The Courier News from Blytheville, Arkansas on June 5, 1947 · Page 12
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The Courier News from Blytheville, Arkansas · Page 12

Blytheville, Arkansas
Issue Date:
Thursday, June 5, 1947
Page 12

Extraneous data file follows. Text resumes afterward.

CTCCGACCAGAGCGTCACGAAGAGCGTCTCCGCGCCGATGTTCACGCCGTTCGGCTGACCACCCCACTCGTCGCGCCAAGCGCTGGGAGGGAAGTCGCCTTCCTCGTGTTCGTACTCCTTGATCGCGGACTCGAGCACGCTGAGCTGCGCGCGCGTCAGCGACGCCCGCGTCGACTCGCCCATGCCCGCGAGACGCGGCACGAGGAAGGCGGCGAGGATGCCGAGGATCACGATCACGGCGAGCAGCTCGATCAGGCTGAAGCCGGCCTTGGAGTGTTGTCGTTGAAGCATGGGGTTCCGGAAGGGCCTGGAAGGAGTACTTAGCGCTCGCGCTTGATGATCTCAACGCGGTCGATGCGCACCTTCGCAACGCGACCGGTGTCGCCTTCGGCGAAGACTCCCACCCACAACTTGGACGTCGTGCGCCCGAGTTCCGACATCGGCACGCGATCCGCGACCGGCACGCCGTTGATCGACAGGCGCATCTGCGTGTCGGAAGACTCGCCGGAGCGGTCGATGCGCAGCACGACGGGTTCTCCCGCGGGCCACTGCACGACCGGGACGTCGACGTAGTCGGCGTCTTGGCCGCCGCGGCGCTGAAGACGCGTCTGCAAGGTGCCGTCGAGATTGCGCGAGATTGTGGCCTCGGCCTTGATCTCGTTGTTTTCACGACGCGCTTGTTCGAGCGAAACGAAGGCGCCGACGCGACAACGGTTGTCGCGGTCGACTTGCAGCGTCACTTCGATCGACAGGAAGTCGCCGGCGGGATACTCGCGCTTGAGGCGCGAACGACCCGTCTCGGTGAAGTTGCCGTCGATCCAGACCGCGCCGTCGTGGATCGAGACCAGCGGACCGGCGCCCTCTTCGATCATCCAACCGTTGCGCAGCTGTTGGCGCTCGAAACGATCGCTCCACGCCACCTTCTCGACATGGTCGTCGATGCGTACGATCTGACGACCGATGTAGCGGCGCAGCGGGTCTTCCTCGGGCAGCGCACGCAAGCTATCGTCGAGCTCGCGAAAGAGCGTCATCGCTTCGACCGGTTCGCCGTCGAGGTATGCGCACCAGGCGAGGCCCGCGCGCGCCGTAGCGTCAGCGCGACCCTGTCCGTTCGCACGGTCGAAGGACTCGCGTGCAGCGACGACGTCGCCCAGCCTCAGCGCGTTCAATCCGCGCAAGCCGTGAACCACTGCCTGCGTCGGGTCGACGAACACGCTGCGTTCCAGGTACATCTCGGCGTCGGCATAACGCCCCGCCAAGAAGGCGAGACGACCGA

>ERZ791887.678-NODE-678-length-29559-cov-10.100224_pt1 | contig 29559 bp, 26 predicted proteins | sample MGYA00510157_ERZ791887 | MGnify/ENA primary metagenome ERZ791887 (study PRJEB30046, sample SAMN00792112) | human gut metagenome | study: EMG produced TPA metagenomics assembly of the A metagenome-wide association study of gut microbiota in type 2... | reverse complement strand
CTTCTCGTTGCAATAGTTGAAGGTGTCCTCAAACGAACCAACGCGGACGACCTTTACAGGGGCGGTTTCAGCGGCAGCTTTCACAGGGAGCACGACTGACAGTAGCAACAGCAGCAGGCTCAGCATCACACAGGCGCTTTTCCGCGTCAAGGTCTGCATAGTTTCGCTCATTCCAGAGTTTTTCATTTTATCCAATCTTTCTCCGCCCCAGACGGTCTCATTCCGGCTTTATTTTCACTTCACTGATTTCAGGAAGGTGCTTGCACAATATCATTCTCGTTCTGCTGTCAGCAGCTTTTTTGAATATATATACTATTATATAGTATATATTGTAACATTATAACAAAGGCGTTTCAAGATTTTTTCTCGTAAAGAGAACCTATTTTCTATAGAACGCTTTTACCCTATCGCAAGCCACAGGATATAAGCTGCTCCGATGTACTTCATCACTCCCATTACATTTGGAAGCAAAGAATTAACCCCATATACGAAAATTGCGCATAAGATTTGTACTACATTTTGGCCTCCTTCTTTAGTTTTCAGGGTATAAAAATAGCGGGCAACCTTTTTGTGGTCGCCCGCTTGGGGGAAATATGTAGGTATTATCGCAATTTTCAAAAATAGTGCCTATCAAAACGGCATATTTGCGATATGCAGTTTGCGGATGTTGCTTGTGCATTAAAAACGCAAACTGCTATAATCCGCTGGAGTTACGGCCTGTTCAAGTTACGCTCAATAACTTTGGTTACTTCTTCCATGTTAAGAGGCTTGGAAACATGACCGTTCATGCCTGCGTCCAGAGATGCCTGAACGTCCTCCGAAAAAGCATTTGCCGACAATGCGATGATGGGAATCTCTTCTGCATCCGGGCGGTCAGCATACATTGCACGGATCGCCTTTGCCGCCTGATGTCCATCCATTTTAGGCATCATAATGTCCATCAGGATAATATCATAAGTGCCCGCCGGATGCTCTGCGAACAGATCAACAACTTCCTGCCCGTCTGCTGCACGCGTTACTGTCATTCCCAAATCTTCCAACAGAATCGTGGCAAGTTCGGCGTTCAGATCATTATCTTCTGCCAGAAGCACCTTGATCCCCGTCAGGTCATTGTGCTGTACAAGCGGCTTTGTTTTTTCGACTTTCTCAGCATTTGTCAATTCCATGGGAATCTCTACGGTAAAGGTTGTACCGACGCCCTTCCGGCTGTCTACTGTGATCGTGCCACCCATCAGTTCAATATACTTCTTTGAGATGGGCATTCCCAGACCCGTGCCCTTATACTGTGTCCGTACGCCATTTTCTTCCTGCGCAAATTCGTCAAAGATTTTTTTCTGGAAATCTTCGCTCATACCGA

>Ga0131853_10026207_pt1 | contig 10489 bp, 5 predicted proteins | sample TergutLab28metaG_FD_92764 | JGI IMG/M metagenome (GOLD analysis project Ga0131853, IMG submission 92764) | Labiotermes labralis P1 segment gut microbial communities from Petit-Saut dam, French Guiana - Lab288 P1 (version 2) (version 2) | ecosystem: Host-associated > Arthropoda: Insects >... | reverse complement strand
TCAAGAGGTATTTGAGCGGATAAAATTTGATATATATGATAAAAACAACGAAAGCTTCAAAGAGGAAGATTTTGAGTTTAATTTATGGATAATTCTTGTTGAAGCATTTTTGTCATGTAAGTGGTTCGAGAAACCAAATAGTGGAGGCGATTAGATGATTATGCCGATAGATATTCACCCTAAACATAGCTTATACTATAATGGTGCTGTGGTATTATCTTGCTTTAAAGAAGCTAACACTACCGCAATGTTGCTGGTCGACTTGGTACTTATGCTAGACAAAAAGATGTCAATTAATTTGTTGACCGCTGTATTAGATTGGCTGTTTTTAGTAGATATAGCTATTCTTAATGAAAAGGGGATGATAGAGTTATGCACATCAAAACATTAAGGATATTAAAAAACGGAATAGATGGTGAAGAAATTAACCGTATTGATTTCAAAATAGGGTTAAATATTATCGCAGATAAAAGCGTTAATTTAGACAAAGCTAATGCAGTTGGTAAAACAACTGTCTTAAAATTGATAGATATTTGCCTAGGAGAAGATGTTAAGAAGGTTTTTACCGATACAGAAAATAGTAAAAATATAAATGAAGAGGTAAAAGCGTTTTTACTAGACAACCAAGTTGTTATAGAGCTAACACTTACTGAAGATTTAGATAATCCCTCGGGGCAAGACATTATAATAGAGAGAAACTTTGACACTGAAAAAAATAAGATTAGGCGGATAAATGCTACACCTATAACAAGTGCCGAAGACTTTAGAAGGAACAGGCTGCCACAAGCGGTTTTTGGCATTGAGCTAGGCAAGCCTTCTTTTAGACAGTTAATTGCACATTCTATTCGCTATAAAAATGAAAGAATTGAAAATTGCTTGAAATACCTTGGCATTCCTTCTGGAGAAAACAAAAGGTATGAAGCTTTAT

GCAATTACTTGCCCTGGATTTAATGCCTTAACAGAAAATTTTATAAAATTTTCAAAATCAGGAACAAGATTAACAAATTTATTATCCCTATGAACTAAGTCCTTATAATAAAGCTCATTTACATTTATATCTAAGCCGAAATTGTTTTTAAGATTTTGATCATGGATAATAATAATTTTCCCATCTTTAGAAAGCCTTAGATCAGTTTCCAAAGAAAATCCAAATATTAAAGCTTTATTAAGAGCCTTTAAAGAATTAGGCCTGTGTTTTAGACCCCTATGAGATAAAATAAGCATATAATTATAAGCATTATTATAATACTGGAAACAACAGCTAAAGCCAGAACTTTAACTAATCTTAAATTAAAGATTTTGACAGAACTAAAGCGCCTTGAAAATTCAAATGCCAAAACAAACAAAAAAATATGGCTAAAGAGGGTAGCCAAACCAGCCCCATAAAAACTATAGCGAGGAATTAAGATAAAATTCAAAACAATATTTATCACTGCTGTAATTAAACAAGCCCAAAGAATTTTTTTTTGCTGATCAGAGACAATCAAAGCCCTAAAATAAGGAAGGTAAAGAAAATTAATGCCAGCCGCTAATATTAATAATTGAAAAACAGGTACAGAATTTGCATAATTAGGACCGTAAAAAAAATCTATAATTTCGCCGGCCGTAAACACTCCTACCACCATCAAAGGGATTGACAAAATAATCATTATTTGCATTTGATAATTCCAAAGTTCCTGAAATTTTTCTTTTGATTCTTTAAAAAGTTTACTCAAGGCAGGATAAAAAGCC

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Mfil TWELVE BLYTHEVILLE (ARK.V COURIER NEWS THURSDAY, JUNE 5, 19'17 THE BLYTHKVILLE COURIER NEWS " ' , TRK UUUKm NIWB OO. " ' H. W, BATHES, PoMttMr '' JAKES L. VERHOirr, utter PAUL D. HUMAN, AdverUtinc Ifuacw Seta tUUooAl Advertisinc Repnwntattvei: Wttmu Co, New York. Cblc««o, Detroit, pubitahed Every Afternoon Except Sunday Catered w second clasi nutter «t the poct- aCtfce at Blytheville, Arkatuw, under act ot Con- eras. October 9, 1917. ' Served by the United PrtM SUBSCRIPTION RATES: By carrier In the city of Blythevllle or any cuburi^n town where carrier «ervlc* U maln- Uined, 20c per week, or 85c per month. By niail, within a radius of 40 mile* WOO per v**r 1200 for six months, »1.00 for three months; ' mu « payable tn advance. Meditation Gt-d did not give us a spirit of timidity but. a'spirit, of power and love and self-control. —•> Timothy 1:1. • • • • • 11 would b* hard to say that one or thfse thUies is more important than, another Hut any one without the other is useless in any man's life. morrow's contracts live together, study together, listen to the same lo-iturcs, read the same books, there is no reason they can't get together and makfl enlightened agreements in a sp'rit of good will. Name-calling might, not dis:i]i|)t.'<ir. You may call your fraternity brother as harsh names as your worst, enemy. But "you smile when you say it. Tim smile counts, not the name. VIEWS OF OTHERS Ij^^^^W^^yw™^-^ —"V -*~~ «•"-"•'• W^A- Second-Best Choice Housing Costs f Housing Administrator 'Foley thinKs that building costs can be cut to the prewar level President Carr of the National Ass'n of Home Builders thinks they can be reduced only by erecting in- feriJr houses. Wo think they bct'n are wrong. Never again will a new house give as .much living, per dollar, as in the '80s: But homes needn't f cost what they do TioW. •You'll be sorry if you expect to see 1930's cost again. The building industry' and everybody else will be sorry 'if -We have to watch 1946-47 costs much- longer. v Call-Him That—But Smile are real possibilities in ChaVles,'Luckmaii's proposal thai management avid labor co-operate u> send 1000 young men ancl women to college for a year. ; Tiie president of Lever Brothers has* 1 offered 5100,000 toward a million- dollar fund. He suggests that orjramx.wl labor select 500 candidates, an':! management- another 500, to,be furloiighed on : full pay for a special course in labor: relations. The million dollars would heliv-jijoH'ejjCH provide the best instruction :?ud research..facilities and \vodld\ •defray;*tuition and incidental expenses of students. ; , fu-esumably the unions and man- agerjient would choose young folks who, in the coming years, arc in line to deal with one another, on the two sides of\ the - contract fence. They would be taught "the most enlightened method for, making our economy produce a higher standard of living for all" ;The curriculum would include methods';.' of increasing productivity and wages, prices and profits. It vould lake up problems connected w'th the guaranteed wage, in which unions are showing great interest. It would con- sid_e> the rights of the public, the correlation of management, labor ar.J government, basic principles of labor legislation. And Luckman adds: "I might suggest a quickie course on how to eliminated name-calling' as a prerequisite to . lab.or negotiations." Even if every one of the 1000 students had at least a bachelor's degree • from a good college, he still could learn much from such a course as tin;;. •Labor negotiations derive much of their bitterness from ignorance on both sides. Neither knows what Ihe other is thinking. Neither knows what the other really wants or is prepared to give or take. Neither understands the other's mental processes. Each thinks \ of the other as a creature from a dif- ' ferent world. rhe negotiations meet with both sides assuming that there has to be a battle, royal that will end, eventually, in compromise. So the union i.sks for more than it expects, management offers less than. it is willing to grant. Both sides feel a bit x guilty, R n iKey - bolsler their prestige by a bit of public name-calling Maybe we're wrong, but we don't think this is necessary. We believe that contract .negotiations cocdd be placed in the hinds of men, on both sides, who not only knew each other by nams but who understood each other's problems. U the, men who will negotiate to- Herlwrt Hoover's "separate |>ence" proposal has * strong natural appeal to Americans. It is supported by wide irritation with Ruw.isi mid growing impatience with the costs ol occupa- tios. And a native Independence incines Americans to say "Let's go 11 alone." Yet Washington reports declare thai behind the Immediate favorable response was a considerable caution. "Let's not move loo quxk," said some. "Let's make a lust eftort to gel "Russia to work with us; wait till the Novcmtc: conference of the Big Four," said others. Sinew Hie United Slates Joined at Moscow in plans for the November meeting, there appears to be some oblllBellon lo keep on trying until then nt least. Mr. Hoover is on sound ground ui urging the revival of German and Japanese industry to a point that will remove the necessity for AsnerkHn support. It is neither reasonable! nor practicable to expect that support to continue indefinitely. Moreover, it may becomes necessary from « diplomatic standpoint to ssy to Russia, "This effort to co-opcralc bus iU limits. Don't push us-too far; we do have an ullerhat'vc." ' However, a separate l>e<icc certainly would be nothing to cheer about and is noMilng to rush into. Indeed, some of the reasoning \vhlch leads Mr. Hoover to advocate It must \x questioned. Russia Is by no means the solo, villain. Mr. Hoover mentions France's slowness in accepting American views about Germany. There Is still very little practical result from British- American plans to co-ordinnte their '/.ones. And while icparatlons disputes have hunipcrol plan- 'nlng for Japan, the United States has had almost n.. free hand In what has bee;: done there. Nor is It altogether proved that the signing of pe ; -cc treaties is synonymous with, solution of' the whole problem of American relief Formal peace might help by promoting political stability. But economic difficulties cause most of the political Inslabllity—as is. plain iiv Italy today. Moreover, much can be done to deal with the economic trouble before peace treaties arc signed—as Britain mid America have sc', out to do In Germany. ' Finnlly, it would be wise to rcaliv.c that a program of separate peace treaties will hardly be bought without a price. We cnnno', assume that it would bring any kind ot over-a!! agreement with Kussia; it is at least as likely lo prodiire new tensions and a complete split. Russl'i can tighten up her own sphere, with results not pleasant to think about in Czechoslovakia and some "other parts of caitcrr. Eu- roiie. She can become more menacing—which would spell more expensive American arming. And Ihe whole process of multiplying hats can lead evenUully to war. As we said earlier, the method of peace treaties may be necessary. But c'carly 11 Is a second-best choice aud should only foUo\v furthin , effort—we trust it will not be a. "last" effort—to obtain a peace supported by all v:ho won the .war. CHRISTIAN SCIENCE MONITOR. Father May ! Go Out to Swim? BARBS BY HAL COCFIRAN Steel Company Blushes As Its Escutcheon Gets Besmirching Tin DOCTOR SAYS By WIU.IAM A. O'BRIEN, M. D- Written (or NEA Service Gas on the stomach Is largely swallowed air and Is not caused by serious difficulty. Death from pres- suic- on the heart by gas on the •stomach Is Impossible. Patients who complained of having an excess of gas on the stomach were tested for Increased pressure. A tube was put in the stomach, but no Increase In pressure was found. In most cases so-called gas on the By KKKUKKICK <;. OTIIMAN (United Press Staff Correspondent} WASHINGTON, June S. I UP) — The Inland Steel Co. Is blushing. Its corporate face, like one or its own unpicklcd, hot-rolled steel sheets, is cherry-red. This mighty corporation was Look. That's how thousand.s of tons of steel bearings Us pound trade-mark lilt the black market at double and even triple prices. Effect of this the price of gitchcn cabinets refrigerators wasn't good. The company is sorry. 11 has tnk.- en steps and even an old synic like Othman caul help sympathi/iiiK with the corporation. Joseph L. Block of Chicago, vice-president in stomach constated of a bubble of «*»nw ol sales, lolrt the rueful slo- air In the upper portion of the stomach and a pocket of air in the The inland Steel Co. cooks its ° wn ln chunks called ingots, he Small amounts of air rise in informed the Senate Small Business the throat Of normal persons after | Committee. Then it, takes u gigan- ' lower end of the esophagus. eating and drinking. 'It is brought up by muscular contractions which start in the upper part of the stomach and pass up the esophagus. tic rolling pin and inashc.s Ihese ingots, like dough, into the sheets which look so pretty when further ^..,,, „-... mashed into automobile bodies. It is air which" ha's be'en"swallowed I The company has more rolling with food and drink P*" 5 than '*• has dough of its own Air which is brought up In the manufacture. So about a year ago throat seldom if ever originates ' it began flattening ingots lor nny- from gas fermentation in the slo- body who could produce 'em and, 1 mach. Tests reveal that "stomach of course, pay lor the job. ! gas" has the same composition as One of its customers was David atmospheric air. L-- Wilkoff. a gray-haired Jlll!p,mnn WHAT CAI1SKS HEARTBURN '» a *"'<*• to l»nt=h. who also Ics- When an Infant cries during or tificd. Pittsburgh steel broker Wil- aftcr nursing, it can be caused by koff said he paid an unnamed mill too much air in the esophagus t»3 a ton for ingots. He sold these Mothers understand the Importance to inland for 523.50 n ton. When Truman Plans New Appeal to Cut Prices Back; •xperfs Doubt That Deflation Can Be Hurried of holding their baby against their shoulder and patting It gently on the back to bring up swallowed air. Infants who have stopped sucking In the middle of a feeding may have an air block and should be irped. In heartburn acid fluid from the ormal stomach rises in the throat t causes n burning sensation avid bad taste in the mouth. Lower ortion of the esophagur, and the tomach are sensitive to acid so lat burning always means that 1C fluid is above this point. In ervous persons, heartburn may be roublasome. but it is not a cause By 1'liTKR EDSON •iEA Washington Correspondent WASHINGTON, June 5. (NBA) — esldent Truman's drive for low- prices has admittedly not matte uch progress. A second appeal being considered, but it may not •we much belter luck unless timing delayed- Deflation apparent.'./ m't be hurried. Main trouble Is that nobody wants o take a loss on inventory sales. locks accumulated at high prices lust be sold at high prices. If ami hen price reduction is achieved, must come through lo.ver priced iw materials processes at lower reduction costs, so that finished jousldcrcd more important,. Blnndy, fvelop Its resources wilhout Inking of course, hml atomic bomb expe- I over Its government, or ruining its ricncr at Bikini. Denticle! was war- native life. U. S. oil companies' in- timc chief of personnel. RUSSIAN VERSION OF U. S. IN CHINA How the Soviet vestment in Saudi Arabia in next live years is expected to total $200 million, government ' Saudi Arabian government will foods lie. may be priced lower for spreads anti-American propaganda 'spend $100 million on its five-year abroad is revealed in copies of two nlan of modernization King Ibn pamphlets printed in Chinese by the Savid recently bought eight surplus Russians lor sale in Russian-run Army hospitals, complete from bookstores in China. Comr-.s were beds to operating rooms. He is Inter- recently sent to the U.S. Titles are, csted In electrifying his cities and "The Coming Depression in the installing sanitary water supply and United Stales," and "The Negro sewage systems. A brick kiln and Problem in America." Both present cement plant are in operation. A the Communist line on America in Bedouins learn trades they ar an effort to make the Chinese peo- .settling down, abandoning thel pin- mistrust 'the' U.S. because of tents to live in houses. pin- r'atl .. lBl prejudices and -the theory Wartime boom market in citru that any tics with this country will fruits has also caused a boom I only lead China to exploitation and citrus grove land value. Grove a economic disaster. j creage has advanced as high as 30 • i per cent in some sections of Flori : If the Senate docs not restore da. High prices paid for orange a number of the House economy and grapefruit have enabled, eve cuts. Washington may have the the 10-acre growers to gross as makings of a first class uncmploy- high as $1000 an acre. That caused f serious difficulty. QUESTION: I have varicose eins and smoke one package of igaret-s a day. Will tobacco affect aricose veins as it does the arteries n Buergcr's disease? ANSWER: Tobacco does not have my effect upon varicose veins. § One difference between summer antl wiulcr Is thi>.t a rumble seat only looks foolish in summer ixrul, in winter, it really is. • • • Il's Okay to let your wife know you'rr. out nt night,-if you don't tell her how much. * • • Afttr all these years of trying, yuci'd Ihtnk at least one America]) could gel :ill its downtown streets torn vip at once. • * • About the only things that will Ic^.vc sonic wives speechless arc pretty things. • * • For months Public Health Service scientist:; have been trying to find out what to :lo about the common cold. We suggest they ;isk any one of our friends. sidere since the to Naval command, nut Reluctance of all business to tal:c ower profits is atlribuled in part o uncertainty over when expected 0 per cent tax cuts are to be applied. If July 1, some lower prices night he justified by fall. If made etroactlve. price cuts might romc •sooner. II Truman vetoes and veto ii<c ...... bo ..... , ---- _ ........ ----- . .„ .... s not overridden, everyone will ment recession by early fall. House many to buy additional land for lave to take a new look at his hand. I appropriation reductions made thus Clearing and planting in new (troves. * * * far would mean that about 5 per : THIS expansion was also done to Fleet Adm. Chester W. NimiU| ccn t. or luO.OOO out of the govern- | beat tax laws, which permit Inny soon ask for retirement. It .... -Has been generally understood that NimiU would stay at his station as Chief of Naval Operations until the Army-Navy unification Issue was settled. That mav or mnv not be this year, if delayed, Nimitz may retire anyway. The two officers most prominently mentioned as successors lo Nimitz arc Adm. l,ouis K Dcnlielcl. now commander in chief in the Pacific; and Adm. William H. P. nlanrly. commander In chief in the Atlantic. Pacific was formerlv con- 15 Years Ago In Bli/theville— O. L. Bortcnhainer will speak in Blythcvlilc in behalf of his candidacy for the Democratic nomination for United States Senator next Wednesday June 8, friends of the National commander of the American Legion were advised. Mrs. Ernest Roe aii;\ two daughters will leave tomorrow for Memphis where they will make their home. Mr. Roe has been there for some time. Miss Margaret Merritt will leave tomorrow for her home in Clarendon. Ark., where she will spend the Summer. Miss Merritt will return in the Fall and resume her classes in piano teaching. inland has mashed them to size. he bought 'em back for $CO* a ton, the going price. There was wastage involved ami freight and commissions. Wilkoff Visually resold his sheets for S1GO a ton, netting him a profit wl."ch he considered not reasonable. On one 2,000 ton lob of ingots, he said he made $40,000. , ^ How one load of this steel tually reached at Si- Louis bo maker named Herbert Kutz, he riot know. Kutz made no boilers from it. lie resold it to a New Jersey refrigeration company for $240 a ton. Another outfit in Chicago sold another bnlch of $GO steel to the Amana society, mi Iowa refrigerator maker, for $265 ;\ ton, And every sheet, remember, bore the insignia of Ihe Inland Steel Co. This, made a good customer sore. Sales Manager Block said th^ company had quit mashing lugols for brokers like Wilkoff- Nobody gets an Ingot squeezed at Inland from now on except \\ manultuVir- er who will use Ihe resultant sheets in his own Ice boxes. "And if any manufacturer-customer is selHii!; any steel of ours, I wouldn't hesitate for one minute to cut him off." Block testified. This would seem to take the Inland Steel Co. out of the soup and I only hope I've done no inpuslice to Wilkoff. He's been in Ihe steel ..and scrap business for 40 years. Nobody has accused him of being a black marketer. By buying ingols niiti payinc Inland to squash 'em, he m:\ plates, which he sold all ment's two million employes, will | vestments in clearing and develop- lose their jobs. (Ing a no* grove to be deducted as 'Federal employment in Washing- business expense. All this points ta- ton and vicinity, cxcusivo of the ' war[ i bigger citrus surplus within armed services, is a little over 200.- - nc xl few years. If surpluses become MO. Firing S per cent, or 10.000 of unmanageable and bottom drops that number, coulu mean greatly out ol the citrus market, many ot 'reduced demand for housing, lood . tnc smaller grove owners may be 12 Peiions ore Missing After Freighter Sinks •MONTREAL, June 5. (UP) — Twelve persons arc missing'and 21 and services in the capital area. AMERICAN INFLUENCE OX DESERT LIFE , , Experts on the Middle Ensl say tliat Saudi Arabia today offers the •U\ S. one ol its greatest opportuni- op Naval command, uiu tics to show that Americans can war the Atlantic has been '. go into a foreign country and dc- srmeczed with their own juice. • • w Correction: In recent column on lobbying activities in Washington, it was stattd that the amount received by Townsend Plan lobbyist John C. Cuneo of Modesto, Calif., was $13,4«. The amount : IN HOLLYWOOD BV KKSKINK JOHNSON NFA Staff CorrcsiMiiidcul HOLLYWOOD. June 5. INFA1 — re you tired of living a dull, hum- rum existence? Do you get borc.l SO THEY SAY iof SSO. :llc tells "no; that thr audience will he full of talent scinils and she's a rinrli for pictures. So she pays her SSO. But she also We have come to the time when, if liberty is to be preserved and extended, Its upholders »nd defenders must be prepared to lead the way IT the next stage of political organization. —Dr. Nicholas Murray Uutler, president emeritus Columbia U. • • • Unless international commerce Is stimulated, our entire foreign economic policy of financial aid cMild easly degenerate Into an intmuillcnal dole.—Eric Johnston, former president U. S C. of C. • * • The elimination of trade unionism us a force In our society would probably contribute more than anything else lo the destruction of freedom in America.—Sen. Irving M. ivea (R) of New York. •illi your family routine? Would ou like to live an exciting, slam-" orous life? Well, you can. You c.iu motion picture star tor the mall Insignificant sum of $50. Now isn't that a. stupid bit of cliiltter? But, you'd be slirpri"'"rt it the number of suckers who fall or that same routine in Hollywood every year. We call it t!;c ihony lillie theater racket. Hut before 1 tell you any more alxint it, 1 want to truikc ii plain that there are many Rood .Icgili- nmlc little theaters in llol'ywonil and Us ncifihbiirini; towns. The Ciiod nnrs provide a grrat opportunity for young talent. Tint where you find Ihe £OO<1. you also find the had. There arc any,number of shady operators in the litlle theater rack- el who wait behind the bushes of fancy promises for Little ftcd Hid- Hood lo conic dancinc; inlo Hollywood looking for fame. HOMETOWN SENSATION Let's take the case of Sadie Back home she is a sensation in the senior play, so Sadie the train with a box of candy, her first orchid, and a head lull of siens :i contract. Sadie probably has no more talent thvux H. scare-crow. But docs he tell her so after the first week and advise her to so back home and sludy home economics or marry her favorite boy friend? No. He continues lo hold out false hopes and collects more inonev on a regular weekly ->i monthly basis. TWO-WAY TAKE Now say that Sadie has lots of tal<-nt. She docs a couple of perform- McKENNEY ON BRIDGE 4-Spade Bid Saved By Shrewd Layoff BY WILLIAM E. McKENNEY America's Card Authority Written for NBA Service Bridge is a fraternity. This i=> demonstrated (by the fact that the units or branch offices of the American Contract Bridge League in various cities arc not opcratet by professionals, but by businc.s men and prominent Women WIT love the game and the things it accomplishes. For example all of the units in the Midwest from what is known as the Midwest Conference, with a St. Louis business man, Harry Lees, as president. He was a pretty is something even' player has to learn if he wants to improve." In his hand the average player probably would will the opening heart lead with the ace, with the Good intention of ruffing a heart in dummy. But men how would he keep from losing the ace of trumps, the ace of clubs and two heart tricks? JLces did not win the t" n B of hearts. South continued with tne heart queen and -Lees trumped this in dummy. A small club was lei and declarer's king was won by South. Another heart was led, Lees won with the ace, went over to dummy with n diamond and discarded his losing six of hearts or the queen of clubs. Thus he lO only a spade, a heart and a club. £te.i \~ the world, except to Russia. So great were the risks that he said he did not consider his proiits extortionate. The only trouble was thai after a carload of steel left his warehouse, he had no v-a-j or checking how much profit the next broker would make. And so on, around the ilack market morry-go-rotmrt. As for Inland, it is an embarrassed corporation; I have nccc-pU'd its npologics and I hope it never a;ain burtis its fingers on it's own lot-rolled steel. others are known to have survived the sinking ol the Canadian freighter Emperor in uike Superior yesterday, an official of the Canada Stcanishm Lines .jinnounc- cd. The ship ^sank off Isle Royalc after ramming the Canoe rocks. The survivors, suffered from exposure, were picked up by the U. S. Coast Guard ami to l''ojj» William on Ihe Canadian side *r the lake, the oflicial said. He said a search by n U. S. Const Guard cutter and plane was continuing on the lake. Operatic Star HORIZONTAL S Begone! 1,5 Pictured 6 Group of three singer 1 Lampreys 12 Libyan port 8 Urn 13 Act of making 9 And (Latin) 15 Bustle 10 Fastidious 16 Paths 11 Quicker 18 Mine shaft hut 12 Sudden spurt 19 Oriental coin 14 Require inly busy man nt the recent tournament he-,' in St. Louis, looking alter the out- hopes and 'dreams. Shr has the'these phnny racketeers who rob idea that the train slops at Stape and client "cw talent that conic 3 at M-G-M. I to our town, we may find the But when she gets to Hollvwood. time when the whole little theater Radin can't even 'hirl a studio for structure will tro to pot. and we first throe weeks, Four months lot tramping arovind to casting offices wears down her morale. The" I along conies -Mr. Phony Llttlo Theater with tho offer-to give her a part tn his piny (or Hie little sum will hive no training ground for our future stars. Tlcnd Courier News Wanl Ads. ances and some alert lalcnt scout signs her to n studio contract. She makes money. But she sudden!;' discovered thai the phony little the . .. atcr' contract which she signed has of-lowners, but he was_also on the a. little clause in flue print, just a little sentence she failed lo read. It's a two-way lake for the phony confidence men of the unprincipled racket oncrntinq under, n legitimatc name. These few give the whole Hollvwood little theater business n. black eye. I The Illtle theater has a definite and iniich-nccilrd place in Hollywood. II discovers and develops tnlrnl for the entire entertainment Industry. But unless Hollvwood cleans out A AfM VKQJ93 » 9« . -r + AJ5 '* Tournament—Neither vul. ; South West North fut 1 IV 2 * Pass 4 4 i Opening—V K , 5 \ job when he playcrt today's nan in the mixed pair event. His par! ner was hi s charming wife, chair man of the mixed pair event. Timing Is Importnvtt in bridge. 20 Setaceous 17 Musical note 21 Compass, point 25 Scottish 22 Him stipend 23 Editor (ab.) 26 Feline 24 Staff of office 27 Roof finial 28 Above 28 Hops' kiln 31 Short sleep 29 Contend 32 Courtesy title 30 Age 33 Against 34 Drop of eye fluid 35 Symbol for manganese 37 Exclamation 39 Greek letter 41 Prayer 4.7 Health resort 48 Sesame 49 Mock 50 Swiss river 51 Of actions 53 Denude 55 She is a mezzo 56 She also is an operatic VERTICAL 1 Hansom 2 Press 3 Symbol for tin . 4D!n«, "33 Cnpcrs 35 Mend 36 Succession (prefix) 38 Musical instrument rock fish 43 Persia 4-1 Fodder 45 Alleged force •30 Promontory 47 Cliil's nnmo 40 Singing voice 52 Installment 41 Smell pnitl (ab. 42 California 5! Size of ss •s fif ncnt i b.) • diet 1 ,'J